“Yeah that’s what our chimichangas look like here.”
“Well, you know where I live, our chimichangas don’t look like this. We call these things empanadas.”
“Where are you from?”
“Oh yeah. Out there chimichangas look like deep fried burritos.”
He pointed at my plate. “That’s what our chimichangas look like in Waco. Would you like another margarita?”
“Sure. Why the hell not.”
Halfway through that margarita I decided my dinner at Ninfa’s was a metaphor for the entire Twin Peaks case. I don’t know if everything in Waco is a bush league waiter telling lies that he thinks other people have to believe because nobody would ever dare stab him in the face with a fork. But that certainly summarizes the wait staff at Ninfa’s and the prosecution in the trial of Christopher Jacob Carrizal.
Jarrett, who wants it all, and his histrionic boss Abelino Reyna, Amanda Dillon and Brody Burks unabashedly stacked the deck against Carrizal for two and half years. Together they conspired for more than 30 months to withhold evidence that would have proved Carrizal was innocent. They had a sympathetic judge, They had millions to prepare and fly in experts and follow Carrizal around the whole time as if he was ISIS. They had the jury they wanted and they got away with lying to them. They instructed and encouraged prosecution witnesses to lie to the jury. They lied about the victims. They lied about the would-be assassins. They did all this as if they were on trial for their lives, as if their futures were at stake. They took three weeks to present their case. And they still lost.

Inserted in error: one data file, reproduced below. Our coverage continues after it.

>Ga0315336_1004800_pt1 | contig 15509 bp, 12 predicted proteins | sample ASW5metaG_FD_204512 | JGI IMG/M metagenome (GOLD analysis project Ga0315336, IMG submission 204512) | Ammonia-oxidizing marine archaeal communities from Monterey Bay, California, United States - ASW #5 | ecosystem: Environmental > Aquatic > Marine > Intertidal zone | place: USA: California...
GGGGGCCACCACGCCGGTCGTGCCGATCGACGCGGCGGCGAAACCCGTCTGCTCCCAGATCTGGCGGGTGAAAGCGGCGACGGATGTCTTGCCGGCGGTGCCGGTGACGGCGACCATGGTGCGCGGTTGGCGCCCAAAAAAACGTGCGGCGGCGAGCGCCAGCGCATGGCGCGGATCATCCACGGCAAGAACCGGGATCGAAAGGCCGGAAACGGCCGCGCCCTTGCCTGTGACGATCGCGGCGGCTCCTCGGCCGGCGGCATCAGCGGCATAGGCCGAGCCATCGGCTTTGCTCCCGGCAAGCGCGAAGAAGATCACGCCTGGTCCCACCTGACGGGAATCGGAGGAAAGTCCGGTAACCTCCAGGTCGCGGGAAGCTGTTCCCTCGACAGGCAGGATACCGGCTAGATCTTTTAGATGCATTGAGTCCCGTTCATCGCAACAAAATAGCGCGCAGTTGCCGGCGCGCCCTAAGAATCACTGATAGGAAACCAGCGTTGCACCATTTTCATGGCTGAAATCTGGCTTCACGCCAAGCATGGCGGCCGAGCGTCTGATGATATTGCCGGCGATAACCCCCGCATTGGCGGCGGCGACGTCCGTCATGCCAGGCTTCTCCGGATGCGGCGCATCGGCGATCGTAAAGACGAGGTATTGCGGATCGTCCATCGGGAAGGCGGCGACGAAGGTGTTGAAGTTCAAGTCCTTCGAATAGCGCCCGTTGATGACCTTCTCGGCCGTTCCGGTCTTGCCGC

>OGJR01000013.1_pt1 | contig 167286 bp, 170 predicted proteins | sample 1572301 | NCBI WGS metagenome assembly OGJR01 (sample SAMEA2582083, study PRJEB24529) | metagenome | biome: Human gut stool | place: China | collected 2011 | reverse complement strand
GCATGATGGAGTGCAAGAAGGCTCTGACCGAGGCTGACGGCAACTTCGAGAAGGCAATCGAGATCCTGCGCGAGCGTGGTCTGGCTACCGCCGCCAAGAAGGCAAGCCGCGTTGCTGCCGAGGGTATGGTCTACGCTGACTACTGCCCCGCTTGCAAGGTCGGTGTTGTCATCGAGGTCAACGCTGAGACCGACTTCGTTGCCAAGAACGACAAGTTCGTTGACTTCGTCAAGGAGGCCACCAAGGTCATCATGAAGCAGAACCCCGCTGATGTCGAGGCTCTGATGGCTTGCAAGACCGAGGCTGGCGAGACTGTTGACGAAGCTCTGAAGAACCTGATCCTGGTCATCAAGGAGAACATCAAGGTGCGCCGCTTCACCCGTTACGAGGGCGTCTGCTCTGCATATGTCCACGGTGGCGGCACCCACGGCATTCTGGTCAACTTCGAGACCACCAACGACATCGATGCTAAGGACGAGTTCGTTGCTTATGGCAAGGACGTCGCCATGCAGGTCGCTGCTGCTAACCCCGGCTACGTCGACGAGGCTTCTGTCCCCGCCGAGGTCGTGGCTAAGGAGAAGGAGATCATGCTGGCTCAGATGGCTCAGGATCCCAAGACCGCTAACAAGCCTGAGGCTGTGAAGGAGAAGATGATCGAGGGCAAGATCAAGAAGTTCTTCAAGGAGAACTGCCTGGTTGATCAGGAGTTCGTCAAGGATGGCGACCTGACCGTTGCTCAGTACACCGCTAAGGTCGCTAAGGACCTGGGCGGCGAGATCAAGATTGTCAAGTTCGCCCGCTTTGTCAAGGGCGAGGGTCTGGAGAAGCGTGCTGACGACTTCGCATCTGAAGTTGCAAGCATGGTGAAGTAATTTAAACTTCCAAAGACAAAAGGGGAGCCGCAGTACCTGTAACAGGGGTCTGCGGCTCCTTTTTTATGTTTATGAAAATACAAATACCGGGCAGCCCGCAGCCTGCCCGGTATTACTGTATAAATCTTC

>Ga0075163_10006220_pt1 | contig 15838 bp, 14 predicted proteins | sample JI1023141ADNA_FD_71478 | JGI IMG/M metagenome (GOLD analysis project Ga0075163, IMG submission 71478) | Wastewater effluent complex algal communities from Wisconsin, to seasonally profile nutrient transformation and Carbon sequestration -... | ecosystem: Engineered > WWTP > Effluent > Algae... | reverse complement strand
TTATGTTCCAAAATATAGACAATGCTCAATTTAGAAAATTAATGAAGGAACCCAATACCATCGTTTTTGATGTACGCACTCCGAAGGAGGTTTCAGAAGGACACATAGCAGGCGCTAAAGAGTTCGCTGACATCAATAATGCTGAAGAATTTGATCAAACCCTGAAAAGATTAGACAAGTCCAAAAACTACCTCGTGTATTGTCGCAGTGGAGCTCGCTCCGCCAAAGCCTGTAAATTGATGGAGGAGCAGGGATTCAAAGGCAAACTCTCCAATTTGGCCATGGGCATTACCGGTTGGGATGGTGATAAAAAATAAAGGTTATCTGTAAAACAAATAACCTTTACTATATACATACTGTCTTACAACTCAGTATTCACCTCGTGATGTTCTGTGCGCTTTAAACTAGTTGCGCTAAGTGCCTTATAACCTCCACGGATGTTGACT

About eight, or nine jurors in Waco saved America.
If the prosecutors had won they would have established an alibi for arresting 177 innocent people. Bill Whitaker, the editorialist for the Waco Tribune-Herald would have gloated on his front page. If the prosecutors had won, McLennan County and the state of Texas would have been off the hook for more than a billion dollars in damages for false arrest. If they had won, federal prosecutors could have proceeded with the ridiculous lie that the Bandidos Motorcycle Club had instigated a “biker war” against the Cossacks Motorcycle Club. If they had won, justice would have lost. But eight or nine ordinary people who probably go to Ninfa’s when they have had a tough week and think they need a treat stopped them.